Starting a Handmade Business
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Lesson 2: The Costs of Selling
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Introduction: The Costs of Selling

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In this lesson, I'm going to cover the costs of selling. When I first started my Etsy shop, I really had no idea what I was getting into, cost-wise. It was a learn-as-I-went experience, which is probably not the best way to go about it.

Instead, I hope this lesson will give you a good idea of all the costs you may encounter. Being prepared is always the way to go when you're running your own business.


Deciding How and Where to Sell

Obviously, I am a huge supporter of online selling! It's the easiest and tends to cost new business owners less than other avenues. Below is a run-down of the three major ways to sell your goods, and the pros and cons associated with each.

Online

Pros:

  • Ability to sell on multiple platforms - you don't have to stick to just one online store.
  • Online tracking of finances by month, year, etc. Makes taxes easy!
  • Easy access to customers all over the world.

Cons:

  • Shipping costs can be prohibitive for larger items.
  • Scammers (while a low risk) do happen, both in terms of promising payment and then not delivering or by "stealing" your products and trying to sell them as their own.
  • Requires time and patience to build out online product listings.


Wholesale / In Local Shops

Pros:

  • Getting your product into bigger stores is basically extra marketing - hooray for exposure!
  • Accessing customers you normally would not have access to, like folks that are not especially tech-savvy, or people who don't enjoy buying online.
  • Being able to sell large amounts of stock at once.

Cons:

  • Must have the ability to fulfill large orders in a small amount of time, meaning you need easily reproducible products.
  • May require hiring extra help to meet needs.
  • The least profitable of all selling types, as the store will take a cut of the selling price of pieces or buy the product in advance at a wholesale price.


Craft Fairs / Farmer's Markets / Etc.

Pros:

  • Meeting customers face to face along with people in your community
  • Ability to meet other makers and artisans and do some networking
  • Encouraging customers to shop with you again through mailing list sign-ups and coupons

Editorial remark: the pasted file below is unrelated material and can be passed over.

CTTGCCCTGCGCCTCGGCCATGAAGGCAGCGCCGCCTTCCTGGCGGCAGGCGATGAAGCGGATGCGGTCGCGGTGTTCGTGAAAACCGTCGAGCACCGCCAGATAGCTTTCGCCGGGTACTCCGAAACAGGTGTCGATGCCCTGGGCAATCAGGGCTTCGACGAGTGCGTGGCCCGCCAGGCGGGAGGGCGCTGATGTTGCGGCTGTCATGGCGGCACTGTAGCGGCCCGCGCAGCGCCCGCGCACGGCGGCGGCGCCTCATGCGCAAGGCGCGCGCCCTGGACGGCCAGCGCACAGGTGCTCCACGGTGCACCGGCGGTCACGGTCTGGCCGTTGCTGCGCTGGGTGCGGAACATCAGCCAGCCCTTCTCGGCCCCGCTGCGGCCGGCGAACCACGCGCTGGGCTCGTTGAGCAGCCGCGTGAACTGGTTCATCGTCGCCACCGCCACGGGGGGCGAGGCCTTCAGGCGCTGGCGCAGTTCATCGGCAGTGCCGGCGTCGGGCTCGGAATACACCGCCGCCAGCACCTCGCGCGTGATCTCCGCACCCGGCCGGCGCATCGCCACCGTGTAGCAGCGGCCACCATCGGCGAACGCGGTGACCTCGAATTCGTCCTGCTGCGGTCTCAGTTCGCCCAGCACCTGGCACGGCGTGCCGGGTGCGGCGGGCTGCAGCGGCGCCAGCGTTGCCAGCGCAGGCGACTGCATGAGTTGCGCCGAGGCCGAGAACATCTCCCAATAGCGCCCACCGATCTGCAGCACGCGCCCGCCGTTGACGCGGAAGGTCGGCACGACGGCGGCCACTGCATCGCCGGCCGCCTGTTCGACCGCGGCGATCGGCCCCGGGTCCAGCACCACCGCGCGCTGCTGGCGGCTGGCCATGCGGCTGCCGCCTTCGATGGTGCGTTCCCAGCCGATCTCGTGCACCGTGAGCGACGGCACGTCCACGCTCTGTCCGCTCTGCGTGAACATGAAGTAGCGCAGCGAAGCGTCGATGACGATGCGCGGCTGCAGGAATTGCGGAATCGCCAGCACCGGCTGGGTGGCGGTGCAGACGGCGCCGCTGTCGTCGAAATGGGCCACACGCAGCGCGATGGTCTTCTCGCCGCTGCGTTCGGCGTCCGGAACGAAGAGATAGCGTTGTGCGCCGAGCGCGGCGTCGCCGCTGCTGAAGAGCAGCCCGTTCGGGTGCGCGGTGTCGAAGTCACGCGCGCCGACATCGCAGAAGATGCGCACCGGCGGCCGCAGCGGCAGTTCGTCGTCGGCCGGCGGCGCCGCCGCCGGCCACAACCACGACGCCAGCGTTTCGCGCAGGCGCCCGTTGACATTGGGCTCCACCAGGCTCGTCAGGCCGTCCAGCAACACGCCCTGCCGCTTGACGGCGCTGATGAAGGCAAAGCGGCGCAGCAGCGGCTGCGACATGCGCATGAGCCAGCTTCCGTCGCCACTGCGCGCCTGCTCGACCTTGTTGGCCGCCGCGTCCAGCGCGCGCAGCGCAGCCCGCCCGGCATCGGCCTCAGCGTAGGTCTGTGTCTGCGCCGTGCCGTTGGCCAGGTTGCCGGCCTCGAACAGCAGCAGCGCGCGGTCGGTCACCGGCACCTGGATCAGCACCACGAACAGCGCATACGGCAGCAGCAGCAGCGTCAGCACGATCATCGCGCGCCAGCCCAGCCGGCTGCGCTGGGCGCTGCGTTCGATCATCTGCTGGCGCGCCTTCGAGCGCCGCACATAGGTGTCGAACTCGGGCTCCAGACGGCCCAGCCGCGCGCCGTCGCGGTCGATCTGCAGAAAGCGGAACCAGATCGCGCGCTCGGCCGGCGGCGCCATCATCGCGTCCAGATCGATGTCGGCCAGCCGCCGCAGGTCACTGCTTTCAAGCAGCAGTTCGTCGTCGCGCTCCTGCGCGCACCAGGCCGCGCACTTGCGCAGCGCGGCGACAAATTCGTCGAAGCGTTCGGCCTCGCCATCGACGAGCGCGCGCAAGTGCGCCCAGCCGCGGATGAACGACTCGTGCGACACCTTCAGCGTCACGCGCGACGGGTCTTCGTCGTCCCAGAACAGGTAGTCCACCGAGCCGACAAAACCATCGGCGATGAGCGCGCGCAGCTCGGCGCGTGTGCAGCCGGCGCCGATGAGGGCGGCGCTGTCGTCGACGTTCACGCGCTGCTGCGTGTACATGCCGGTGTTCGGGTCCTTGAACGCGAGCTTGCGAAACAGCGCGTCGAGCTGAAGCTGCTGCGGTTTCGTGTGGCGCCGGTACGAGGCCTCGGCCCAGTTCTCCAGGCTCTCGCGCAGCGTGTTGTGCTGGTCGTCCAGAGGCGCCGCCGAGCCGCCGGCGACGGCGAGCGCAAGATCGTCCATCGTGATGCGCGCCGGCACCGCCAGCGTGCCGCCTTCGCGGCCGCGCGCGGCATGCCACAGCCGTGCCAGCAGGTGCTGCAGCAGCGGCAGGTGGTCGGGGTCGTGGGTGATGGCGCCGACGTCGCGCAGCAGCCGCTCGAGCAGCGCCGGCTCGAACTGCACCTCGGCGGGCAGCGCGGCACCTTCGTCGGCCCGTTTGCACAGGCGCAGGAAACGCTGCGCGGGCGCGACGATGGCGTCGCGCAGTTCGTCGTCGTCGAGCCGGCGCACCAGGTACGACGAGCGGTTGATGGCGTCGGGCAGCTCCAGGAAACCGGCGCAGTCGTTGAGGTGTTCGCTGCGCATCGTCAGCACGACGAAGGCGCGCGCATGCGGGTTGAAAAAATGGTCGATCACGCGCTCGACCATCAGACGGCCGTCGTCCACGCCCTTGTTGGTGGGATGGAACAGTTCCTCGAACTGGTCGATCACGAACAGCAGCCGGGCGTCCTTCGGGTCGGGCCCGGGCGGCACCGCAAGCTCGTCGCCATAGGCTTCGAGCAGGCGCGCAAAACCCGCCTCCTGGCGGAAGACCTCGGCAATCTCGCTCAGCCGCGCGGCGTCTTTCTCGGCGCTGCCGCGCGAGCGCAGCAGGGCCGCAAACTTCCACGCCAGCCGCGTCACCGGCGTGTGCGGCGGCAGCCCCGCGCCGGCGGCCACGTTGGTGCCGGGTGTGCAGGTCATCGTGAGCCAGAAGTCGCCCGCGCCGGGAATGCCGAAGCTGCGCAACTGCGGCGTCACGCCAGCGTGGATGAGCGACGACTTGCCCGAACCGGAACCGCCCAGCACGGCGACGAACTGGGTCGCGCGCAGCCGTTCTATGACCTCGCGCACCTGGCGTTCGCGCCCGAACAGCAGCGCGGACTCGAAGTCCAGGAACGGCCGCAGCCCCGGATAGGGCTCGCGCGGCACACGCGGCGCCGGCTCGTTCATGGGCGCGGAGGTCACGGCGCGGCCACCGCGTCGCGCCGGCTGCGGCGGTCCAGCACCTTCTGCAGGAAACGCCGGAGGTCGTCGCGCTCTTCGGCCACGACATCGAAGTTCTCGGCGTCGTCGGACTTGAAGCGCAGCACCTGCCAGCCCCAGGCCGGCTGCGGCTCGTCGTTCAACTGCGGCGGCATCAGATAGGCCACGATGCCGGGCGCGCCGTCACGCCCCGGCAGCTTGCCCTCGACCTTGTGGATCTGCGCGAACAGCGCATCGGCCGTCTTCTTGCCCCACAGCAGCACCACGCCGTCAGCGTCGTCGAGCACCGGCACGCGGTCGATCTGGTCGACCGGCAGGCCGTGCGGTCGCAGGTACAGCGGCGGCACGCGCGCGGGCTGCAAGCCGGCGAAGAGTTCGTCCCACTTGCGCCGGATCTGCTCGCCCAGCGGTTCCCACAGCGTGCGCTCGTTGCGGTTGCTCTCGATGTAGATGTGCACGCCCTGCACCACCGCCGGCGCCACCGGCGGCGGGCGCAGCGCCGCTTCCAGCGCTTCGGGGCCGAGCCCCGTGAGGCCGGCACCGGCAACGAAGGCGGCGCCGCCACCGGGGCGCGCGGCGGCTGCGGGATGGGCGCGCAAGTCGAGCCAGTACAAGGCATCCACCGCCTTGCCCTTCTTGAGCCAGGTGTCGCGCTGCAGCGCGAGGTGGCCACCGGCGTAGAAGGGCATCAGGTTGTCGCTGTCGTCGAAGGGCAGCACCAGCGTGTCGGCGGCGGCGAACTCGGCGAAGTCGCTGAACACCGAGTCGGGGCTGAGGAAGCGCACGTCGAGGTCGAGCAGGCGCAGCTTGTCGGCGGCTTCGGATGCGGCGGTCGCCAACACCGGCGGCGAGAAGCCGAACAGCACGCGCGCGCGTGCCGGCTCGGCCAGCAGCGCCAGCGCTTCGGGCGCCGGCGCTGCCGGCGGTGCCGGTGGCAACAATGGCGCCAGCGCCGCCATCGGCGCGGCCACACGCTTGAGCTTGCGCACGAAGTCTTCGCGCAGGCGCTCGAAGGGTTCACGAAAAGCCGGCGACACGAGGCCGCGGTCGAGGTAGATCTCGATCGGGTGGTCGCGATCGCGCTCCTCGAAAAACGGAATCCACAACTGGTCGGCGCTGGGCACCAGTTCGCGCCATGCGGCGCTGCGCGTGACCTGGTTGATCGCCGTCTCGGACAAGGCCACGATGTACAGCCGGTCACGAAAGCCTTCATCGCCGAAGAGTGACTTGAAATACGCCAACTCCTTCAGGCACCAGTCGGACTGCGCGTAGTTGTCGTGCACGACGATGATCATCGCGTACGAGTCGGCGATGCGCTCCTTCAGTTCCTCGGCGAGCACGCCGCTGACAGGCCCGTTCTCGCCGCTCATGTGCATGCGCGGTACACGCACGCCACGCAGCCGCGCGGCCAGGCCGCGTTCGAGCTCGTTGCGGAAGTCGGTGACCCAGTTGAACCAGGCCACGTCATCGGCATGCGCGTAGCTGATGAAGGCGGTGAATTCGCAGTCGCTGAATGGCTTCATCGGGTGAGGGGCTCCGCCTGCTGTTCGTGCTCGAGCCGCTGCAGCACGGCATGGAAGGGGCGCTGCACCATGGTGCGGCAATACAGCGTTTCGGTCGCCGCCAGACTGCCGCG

Cons:

  • Logistics can be a struggle: you'll essentially be setting up a store while at the craft fair. This includes having a card reader, seller's permit, snacks, change for those who pay in cash, a table, table cover, and displays for your products, among many other things to prepare for a long day!
  • Fees for selling can range quite a bit. The craft fairs I've sold at have varied from free to $250 for a space to set up.
  • Profit is not guaranteed. Sometimes you can show up and have a really bad day and end up in the negatives.

Product Supplies

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When I say "product supplies" I mean all the materials that go into making you products. This can even include tools if you're selling something that requires you to replace/upgrade tools every so often.

Depending on your product, these costs can add up quickly!

As an embroidery artist, my product supply costs are fairly low and I can buy in bulk. My supplies include things like linen, wooden embroidery hoops, embroidery floss, transfer pens, scissors, fabric glue, and various art supplies like a light tablet, drawing pads, pens and pencils.

However, if you're doing something more expensive like woodworking or jewelry making, these costs can vary wildly from product to product.

Here are my tips for buying product supplies:

  • Support other small businesses if you can - I like to buy jewelry and embroidery supplies through Etsy when I can.
  • Buy in bulk where you can - you'll often get a good discount!
  • Always go with a good quality, vetted and reviewed product from a trusted source. I can't tell you how many times I've bought something thinking it was a great deal for the price, only to later find the product was low quality and not as described.

Your Time

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While more of an emotional cost than a monetary one, it's important to consider how much of your time you'll be spending making and shipping your products.

This is why I put so much emphasis on selling what you LOVE and not what you think will sell. The less you enjoy the work, the less time you'll want to spend doing it and the quicker you'll get burnt out.

Your time is also worth money, though! Be sure to keep that in mind while pricing your products. If you spend 8 hours on something, do you really want to sell it for $20?